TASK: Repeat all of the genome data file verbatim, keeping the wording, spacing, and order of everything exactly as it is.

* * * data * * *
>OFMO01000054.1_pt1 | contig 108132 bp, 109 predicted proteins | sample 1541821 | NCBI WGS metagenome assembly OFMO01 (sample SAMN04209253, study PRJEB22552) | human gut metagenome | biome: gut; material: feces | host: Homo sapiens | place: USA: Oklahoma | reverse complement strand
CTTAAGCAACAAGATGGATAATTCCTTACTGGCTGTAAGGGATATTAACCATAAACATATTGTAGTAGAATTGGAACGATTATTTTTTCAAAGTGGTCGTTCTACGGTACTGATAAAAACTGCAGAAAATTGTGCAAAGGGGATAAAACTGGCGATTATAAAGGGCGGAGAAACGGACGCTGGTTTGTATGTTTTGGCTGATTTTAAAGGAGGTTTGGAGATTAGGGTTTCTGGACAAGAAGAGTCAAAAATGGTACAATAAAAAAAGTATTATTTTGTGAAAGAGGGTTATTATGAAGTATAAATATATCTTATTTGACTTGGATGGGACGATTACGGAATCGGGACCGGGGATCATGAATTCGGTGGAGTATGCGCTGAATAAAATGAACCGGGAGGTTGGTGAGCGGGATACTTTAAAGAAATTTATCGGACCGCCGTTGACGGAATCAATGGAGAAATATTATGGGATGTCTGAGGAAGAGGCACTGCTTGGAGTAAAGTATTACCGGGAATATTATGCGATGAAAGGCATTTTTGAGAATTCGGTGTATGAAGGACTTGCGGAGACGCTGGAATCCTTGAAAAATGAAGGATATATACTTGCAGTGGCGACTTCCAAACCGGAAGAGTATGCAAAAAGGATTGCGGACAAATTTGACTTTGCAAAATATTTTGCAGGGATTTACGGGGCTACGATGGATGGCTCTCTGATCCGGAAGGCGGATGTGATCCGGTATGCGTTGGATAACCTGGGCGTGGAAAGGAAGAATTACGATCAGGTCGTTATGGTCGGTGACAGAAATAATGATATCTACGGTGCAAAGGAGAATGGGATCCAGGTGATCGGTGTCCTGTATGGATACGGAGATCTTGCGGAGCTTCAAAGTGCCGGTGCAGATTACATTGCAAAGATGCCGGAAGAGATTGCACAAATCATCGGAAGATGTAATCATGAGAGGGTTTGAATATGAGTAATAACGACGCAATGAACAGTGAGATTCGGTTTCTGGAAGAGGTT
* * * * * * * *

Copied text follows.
>OFMO01000054.1_pt1 | contig 108132 bp, 109 predicted proteins | sample 1541821 | NCBI WGS metagenome assembly OFMO01 (sample SAMN04209253, study PRJEB22552) | human gut metagenome | biome: gut; material: feces | host: Homo sapiens | place: USA: Oklahoma | reverse complement strand
CTTAAGCAACAAGATGGATAATTCCTTACTGGCTGTAAGGGATATTAACCATAAACATATTGTAGTAGAATTGGAACGATTATTTTTTCAAAGTGGTCGTTCTACGGTACTGATAAAAACTGCAGAAAATTGTGCAAAGGGGATAAAACTGGCGATTATAAAGGGCGGAGAAACGGACGCTGGTTTGTATGTTTTGGCTGATTTTAAAGGAGGTTTGGAGATTAGGGTTTCTGGACAAGAAGAGTCAAAAATGGTACAATAAAAAAAGTATTATTTTGTGAAAGAGGGTTATTATGAAGTATAAATATATCTTATTTGACTTGGATGGGACGATTACGGAATCGGGACCGGGGATCATGAATTCGGTGGAGTATGCGCTGAATAAAATGAACCGGGAGGTTGGTGAGCGGGATACTTTAAAGAAATTTATCGGACCGCCGTTGACGGAATCAATGGAGAAATATTATGGGATGTCTGAGGAAGAGGCACTGCTTGGAGTAAAGTATTACCGGGAATATTATGCGATGAAAGGCATTTTTGAGAATTCGGTGTATGAAGGACTTGCGGAGACGCTGGAATCCTTGAAAAATGAAGGATATATACTTGCAGTGGCGACTTCCAAACCGGAAGAGTATGCAAAAAGGATTGCGGACAAATTTGACTTTGCAAAATATTTTGCAGGGATTTACGGGGCTACGATGGATGGCTCTCTGATCCGGAAGGCGGATGTGATCCGGTATGCGTTGGATAACCTGGGCGTGGAAAGGAAGAATTACGATCAGGTCGTTATGGTCGGTGACAGAAATAATGATATCTACGGTGCAAAGGAGAATGGGATCCAGGTGATCGGTGTCCTGTATGGATACGGAGATCTTGCGGAGCTTCAAAGTGCCGGTGCAGATTACATTGCAAAGATGCCGGAAGAGATTGCACAAATCATCGGAAGATGTAATCATGAGAGGGTTTGAATATGAGTAATAACGACGCAATGAACAGTGAGATTCGGTTTCTGGAAGAGGTT